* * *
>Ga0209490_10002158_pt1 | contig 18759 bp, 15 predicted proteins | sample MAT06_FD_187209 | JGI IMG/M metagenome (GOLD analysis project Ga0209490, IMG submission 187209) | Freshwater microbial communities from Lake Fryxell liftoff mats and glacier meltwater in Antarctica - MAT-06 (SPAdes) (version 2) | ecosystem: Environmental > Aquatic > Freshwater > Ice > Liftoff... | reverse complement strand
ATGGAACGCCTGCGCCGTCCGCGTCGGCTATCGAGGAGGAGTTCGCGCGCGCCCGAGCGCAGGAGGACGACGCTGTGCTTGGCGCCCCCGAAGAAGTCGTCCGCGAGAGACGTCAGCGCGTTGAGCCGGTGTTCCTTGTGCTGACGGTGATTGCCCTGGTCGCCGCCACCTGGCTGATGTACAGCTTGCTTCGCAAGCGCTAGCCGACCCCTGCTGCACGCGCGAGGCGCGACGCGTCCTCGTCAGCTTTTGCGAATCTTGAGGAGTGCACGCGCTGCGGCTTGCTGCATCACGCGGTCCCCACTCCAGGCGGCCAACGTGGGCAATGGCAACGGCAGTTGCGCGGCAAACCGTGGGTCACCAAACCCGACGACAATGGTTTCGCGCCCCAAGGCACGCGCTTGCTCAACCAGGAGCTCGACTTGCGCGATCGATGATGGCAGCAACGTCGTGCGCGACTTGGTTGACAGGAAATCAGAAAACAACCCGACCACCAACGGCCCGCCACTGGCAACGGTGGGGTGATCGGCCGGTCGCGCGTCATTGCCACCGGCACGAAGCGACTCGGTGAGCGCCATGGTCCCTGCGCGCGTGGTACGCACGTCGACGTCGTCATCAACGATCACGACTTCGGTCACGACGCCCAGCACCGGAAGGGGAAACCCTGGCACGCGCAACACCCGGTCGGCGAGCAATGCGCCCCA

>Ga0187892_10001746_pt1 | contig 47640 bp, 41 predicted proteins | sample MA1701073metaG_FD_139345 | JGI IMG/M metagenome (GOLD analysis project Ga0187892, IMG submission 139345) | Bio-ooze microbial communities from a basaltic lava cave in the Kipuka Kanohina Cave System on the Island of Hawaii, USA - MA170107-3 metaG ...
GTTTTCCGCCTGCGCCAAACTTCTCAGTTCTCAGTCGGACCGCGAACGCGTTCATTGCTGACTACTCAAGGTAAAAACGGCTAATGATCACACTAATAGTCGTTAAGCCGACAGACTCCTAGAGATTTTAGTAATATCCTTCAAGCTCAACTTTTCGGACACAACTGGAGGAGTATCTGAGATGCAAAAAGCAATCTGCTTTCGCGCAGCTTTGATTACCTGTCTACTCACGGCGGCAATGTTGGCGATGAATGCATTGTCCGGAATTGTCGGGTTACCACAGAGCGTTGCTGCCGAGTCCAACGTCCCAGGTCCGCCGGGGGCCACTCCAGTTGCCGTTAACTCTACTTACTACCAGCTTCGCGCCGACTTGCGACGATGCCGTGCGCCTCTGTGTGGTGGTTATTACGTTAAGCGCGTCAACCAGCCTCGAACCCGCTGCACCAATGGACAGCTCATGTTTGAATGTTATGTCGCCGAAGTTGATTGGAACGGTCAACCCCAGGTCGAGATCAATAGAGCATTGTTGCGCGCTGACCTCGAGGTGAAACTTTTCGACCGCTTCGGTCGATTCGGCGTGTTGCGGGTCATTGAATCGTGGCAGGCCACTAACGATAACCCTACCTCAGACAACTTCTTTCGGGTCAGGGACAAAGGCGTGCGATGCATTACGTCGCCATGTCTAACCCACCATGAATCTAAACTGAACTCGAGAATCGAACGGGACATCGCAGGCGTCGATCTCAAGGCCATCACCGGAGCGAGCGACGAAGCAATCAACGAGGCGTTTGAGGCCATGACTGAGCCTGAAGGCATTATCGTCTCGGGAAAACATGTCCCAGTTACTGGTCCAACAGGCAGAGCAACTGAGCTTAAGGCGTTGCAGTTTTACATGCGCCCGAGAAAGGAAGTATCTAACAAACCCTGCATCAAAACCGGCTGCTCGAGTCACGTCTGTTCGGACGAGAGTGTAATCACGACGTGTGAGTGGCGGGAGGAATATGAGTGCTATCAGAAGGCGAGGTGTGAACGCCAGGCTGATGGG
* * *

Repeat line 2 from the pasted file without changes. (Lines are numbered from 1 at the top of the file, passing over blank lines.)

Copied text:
ATGGAACGCCTGCGCCGTCCGCGTCGGCTATCGAGGAGGAGTTCGCGCGCGCCCGAGCGCAGGAGGACGACGCTGTGCTTGGCGCCCCCGAAGAAGTCGTCCGCGAGAGACGTCAGCGCGTTGAGCCGGTGTTCCTTGTGCTGACGGTGATTGCCCTGGTCGCCGCCACCTGGCTGATGTACAGCTTGCTTCGCAAGCGCTAGCCGACCCCTGCTGCACGCGCGAGGCGCGACGCGTCCTCGTCAGCTTTTGCGAATCTTGAGGAGTGCACGCGCTGCGGCTTGCTGCATCACGCGGTCCCCACTCCAGGCGGCCAACGTGGGCAATGGCAACGGCAGTTGCGCGGCAAACCGTGGGTCACCAAACCCGACGACAATGGTTTCGCGCCCCAAGGCACGCGCTTGCTCAACCAGGAGCTCGACTTGCGCGATCGATGATGGCAGCAACGTCGTGCGCGACTTGGTTGACAGGAAATCAGAAAACAACCCGACCACCAACGGCCCGCCACTGGCAACGGTGGGGTGATCGGCCGGTCGCGCGTCATTGCCACCGGCACGAAGCGACTCGGTGAGCGCCATGGTCCCTGCGCGCGTGGTACGCACGTCGACGTCGTCATCAACGATCACGACTTCGGTCACGACGCCCAGCACCGGAAGGGGAAACCCTGGCACGCGCAACACCCGGTCGGCGAGCAATGCGCCCCA